WASHINGTON, May 6, 2019 /PRNewswire/ — Montana’s top two youth volunteers of 2019, Kyla Johnston, 18, of Columbia Falls and Karlee Albertson, 12, of Billings, were honored in the nation’s capital last night for their outstanding volunteer service during the 24th annual presentation of The Prudential Spirit of Community Awards. Kyla and Karlee – along with 100 other top youth volunteers from across the country – received a $1,000 award and personal congratulations from award-winning actress Viola Davis at an award ceremony and gala dinner reception held at the Smithsonian’s National Museum of Natural History.

Award-winning actress Viola Davis congratulates Kyla Johnston, 18, of Columbia Falls (center) and Karlee Albertson, 12, of Billings (right) on being named Montana's top two youth volunteers for 2019 by The Prudential Spirit of Community Awards. Kyla and Karlee were honored at a ceremony on Sunday, May 5 at the Smithsonian's National Museum of Natural History, where they each received a $1,000 award.

The Prudential Spirit of Community Awards program, sponsored by Prudential Financial in partnership with the National Association of Secondary School Principals (NASSP), named Kyla and Karlee Montana’s top high school and middle level youth volunteers in February. In addition to their cash awards, they each received an engraved silver medallion and an all-expense-paid trip with a parent to Washington, D.C., for four days of recognition events.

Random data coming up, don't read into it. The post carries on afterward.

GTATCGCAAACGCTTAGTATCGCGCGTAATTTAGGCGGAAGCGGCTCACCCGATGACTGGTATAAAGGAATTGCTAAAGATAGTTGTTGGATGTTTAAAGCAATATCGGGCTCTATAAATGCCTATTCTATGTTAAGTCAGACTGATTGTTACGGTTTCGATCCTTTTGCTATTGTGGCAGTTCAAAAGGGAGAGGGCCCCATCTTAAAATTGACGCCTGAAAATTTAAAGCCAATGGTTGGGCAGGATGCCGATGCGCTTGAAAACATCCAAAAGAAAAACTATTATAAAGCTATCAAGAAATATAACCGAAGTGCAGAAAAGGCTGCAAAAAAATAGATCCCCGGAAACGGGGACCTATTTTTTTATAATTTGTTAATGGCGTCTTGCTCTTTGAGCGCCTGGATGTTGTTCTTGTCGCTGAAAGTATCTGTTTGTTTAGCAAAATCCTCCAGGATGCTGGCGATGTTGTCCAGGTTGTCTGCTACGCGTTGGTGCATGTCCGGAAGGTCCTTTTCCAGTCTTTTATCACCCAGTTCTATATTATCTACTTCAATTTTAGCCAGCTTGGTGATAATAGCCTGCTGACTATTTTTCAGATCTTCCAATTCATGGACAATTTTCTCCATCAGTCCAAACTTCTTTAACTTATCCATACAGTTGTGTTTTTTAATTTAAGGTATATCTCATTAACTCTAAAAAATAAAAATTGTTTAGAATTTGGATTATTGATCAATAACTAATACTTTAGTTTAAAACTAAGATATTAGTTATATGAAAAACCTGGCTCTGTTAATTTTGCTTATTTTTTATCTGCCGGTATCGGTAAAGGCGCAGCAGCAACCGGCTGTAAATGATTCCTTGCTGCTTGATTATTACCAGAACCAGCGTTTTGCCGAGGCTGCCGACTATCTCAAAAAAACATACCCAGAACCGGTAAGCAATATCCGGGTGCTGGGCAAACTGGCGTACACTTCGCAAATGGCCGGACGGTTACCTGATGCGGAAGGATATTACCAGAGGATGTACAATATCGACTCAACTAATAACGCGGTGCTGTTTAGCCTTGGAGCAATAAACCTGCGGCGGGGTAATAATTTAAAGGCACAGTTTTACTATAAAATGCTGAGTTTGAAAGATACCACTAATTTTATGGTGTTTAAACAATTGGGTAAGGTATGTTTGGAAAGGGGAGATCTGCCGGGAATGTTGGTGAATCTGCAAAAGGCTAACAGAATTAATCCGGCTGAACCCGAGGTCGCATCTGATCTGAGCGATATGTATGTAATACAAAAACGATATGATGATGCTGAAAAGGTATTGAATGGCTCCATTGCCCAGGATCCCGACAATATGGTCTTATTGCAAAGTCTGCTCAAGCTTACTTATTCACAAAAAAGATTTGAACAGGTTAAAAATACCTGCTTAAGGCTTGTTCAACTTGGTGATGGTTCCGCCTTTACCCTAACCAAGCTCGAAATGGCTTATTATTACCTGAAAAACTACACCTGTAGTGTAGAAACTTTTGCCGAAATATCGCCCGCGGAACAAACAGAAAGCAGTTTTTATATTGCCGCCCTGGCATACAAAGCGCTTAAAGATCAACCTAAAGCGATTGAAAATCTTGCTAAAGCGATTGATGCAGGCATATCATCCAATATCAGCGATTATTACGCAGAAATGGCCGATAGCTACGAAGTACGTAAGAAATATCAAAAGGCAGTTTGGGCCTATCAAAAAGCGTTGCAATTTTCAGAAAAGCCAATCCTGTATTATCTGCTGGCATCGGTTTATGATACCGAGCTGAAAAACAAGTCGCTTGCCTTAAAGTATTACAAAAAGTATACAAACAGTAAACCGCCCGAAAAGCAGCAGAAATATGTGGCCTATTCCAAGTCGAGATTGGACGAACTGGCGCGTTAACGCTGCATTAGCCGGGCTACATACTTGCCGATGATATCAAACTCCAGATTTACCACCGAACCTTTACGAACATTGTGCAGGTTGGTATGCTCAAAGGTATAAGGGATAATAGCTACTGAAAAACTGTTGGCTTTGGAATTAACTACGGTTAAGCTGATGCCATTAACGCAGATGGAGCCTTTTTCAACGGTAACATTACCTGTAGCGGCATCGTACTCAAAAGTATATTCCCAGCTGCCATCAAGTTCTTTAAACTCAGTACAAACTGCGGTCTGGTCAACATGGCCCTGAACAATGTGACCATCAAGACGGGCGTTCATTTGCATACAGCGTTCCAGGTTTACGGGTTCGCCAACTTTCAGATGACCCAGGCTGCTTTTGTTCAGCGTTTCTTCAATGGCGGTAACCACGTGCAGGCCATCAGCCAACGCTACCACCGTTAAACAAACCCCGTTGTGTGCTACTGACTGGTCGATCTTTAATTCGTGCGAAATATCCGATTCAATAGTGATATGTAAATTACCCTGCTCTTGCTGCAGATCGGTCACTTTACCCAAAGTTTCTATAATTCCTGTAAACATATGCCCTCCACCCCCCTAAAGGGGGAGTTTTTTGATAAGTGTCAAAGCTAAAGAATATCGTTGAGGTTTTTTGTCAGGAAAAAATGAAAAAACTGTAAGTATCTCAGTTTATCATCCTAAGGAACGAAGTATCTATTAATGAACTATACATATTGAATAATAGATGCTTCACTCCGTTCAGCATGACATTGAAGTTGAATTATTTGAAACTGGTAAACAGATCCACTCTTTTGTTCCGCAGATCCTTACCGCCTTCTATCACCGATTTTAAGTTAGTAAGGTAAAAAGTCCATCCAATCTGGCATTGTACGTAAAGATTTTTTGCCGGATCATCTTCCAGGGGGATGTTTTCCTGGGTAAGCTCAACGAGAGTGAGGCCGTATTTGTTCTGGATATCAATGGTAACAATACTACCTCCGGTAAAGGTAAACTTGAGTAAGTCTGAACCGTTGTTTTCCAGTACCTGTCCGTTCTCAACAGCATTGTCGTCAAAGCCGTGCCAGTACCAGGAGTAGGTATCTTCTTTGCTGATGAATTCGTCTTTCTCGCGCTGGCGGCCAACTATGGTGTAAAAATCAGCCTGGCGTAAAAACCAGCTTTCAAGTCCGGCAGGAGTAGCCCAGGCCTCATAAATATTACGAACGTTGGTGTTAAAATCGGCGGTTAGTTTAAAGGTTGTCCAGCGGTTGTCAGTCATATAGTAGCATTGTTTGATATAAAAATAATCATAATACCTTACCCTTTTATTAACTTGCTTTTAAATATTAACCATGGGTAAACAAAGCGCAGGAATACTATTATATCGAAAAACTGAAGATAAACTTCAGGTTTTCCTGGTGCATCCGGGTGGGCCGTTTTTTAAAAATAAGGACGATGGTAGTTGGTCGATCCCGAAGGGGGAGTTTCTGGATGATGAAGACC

Kyla, a senior at Columbia Falls High School, is dedicated to using her love of reading to promote the social and educational development of other students in her community. For Kyla’s independent study class this year, she had an opportunity to develop and execute her own community service project. Knowing that there were Spanish-speaking students at her school struggling to communicate with their teachers and classmates, she decided to create a bilingual story hour and homework help session for students just learning English «so that they feel welcome and supported,» she said. Kyla got right to work, building a curriculum and working with her school’s Spanish teacher to bring her idea to life. But when her venue fell through, she decided to take her reading initiative in another direction.

Kyla had heard through church about her neighboring town’s community dinners, which were attended by families with young children. «One of my favorite things as a child was being read to, and I would like to share this tradition with them,» she said. Kyla now attends the dinners each month and reads to the children after they’re done eating. She also brings them new books so they can add to or establish their own home libraries, and is working on raising money for more books and helping kids keep up with their reading in the summer. «I would also like to bring in a few younger high schoolers, in hopes that reading at community dinners will continue,» Kyla said.

Karlee, a sixth-grader at Castle Rock Middle School, has raised nearly $20,000 over the past six years to buy anonymous Christmas gifts for struggling families and individuals, by painting nails at school events and community venues. When she was in the first grade, Karlee saw a TV commercial about «being the change you wish to see.» She and her mother considered many possible ways she could make a difference in her community before Karlee came up with the idea of painting nails at her school’s craft fair and using the proceeds to «adopt» students and families on the school’s Christmas Giving Tree. «I felt it was important to help those less fortunate people who couldn’t afford Christmas,» she said.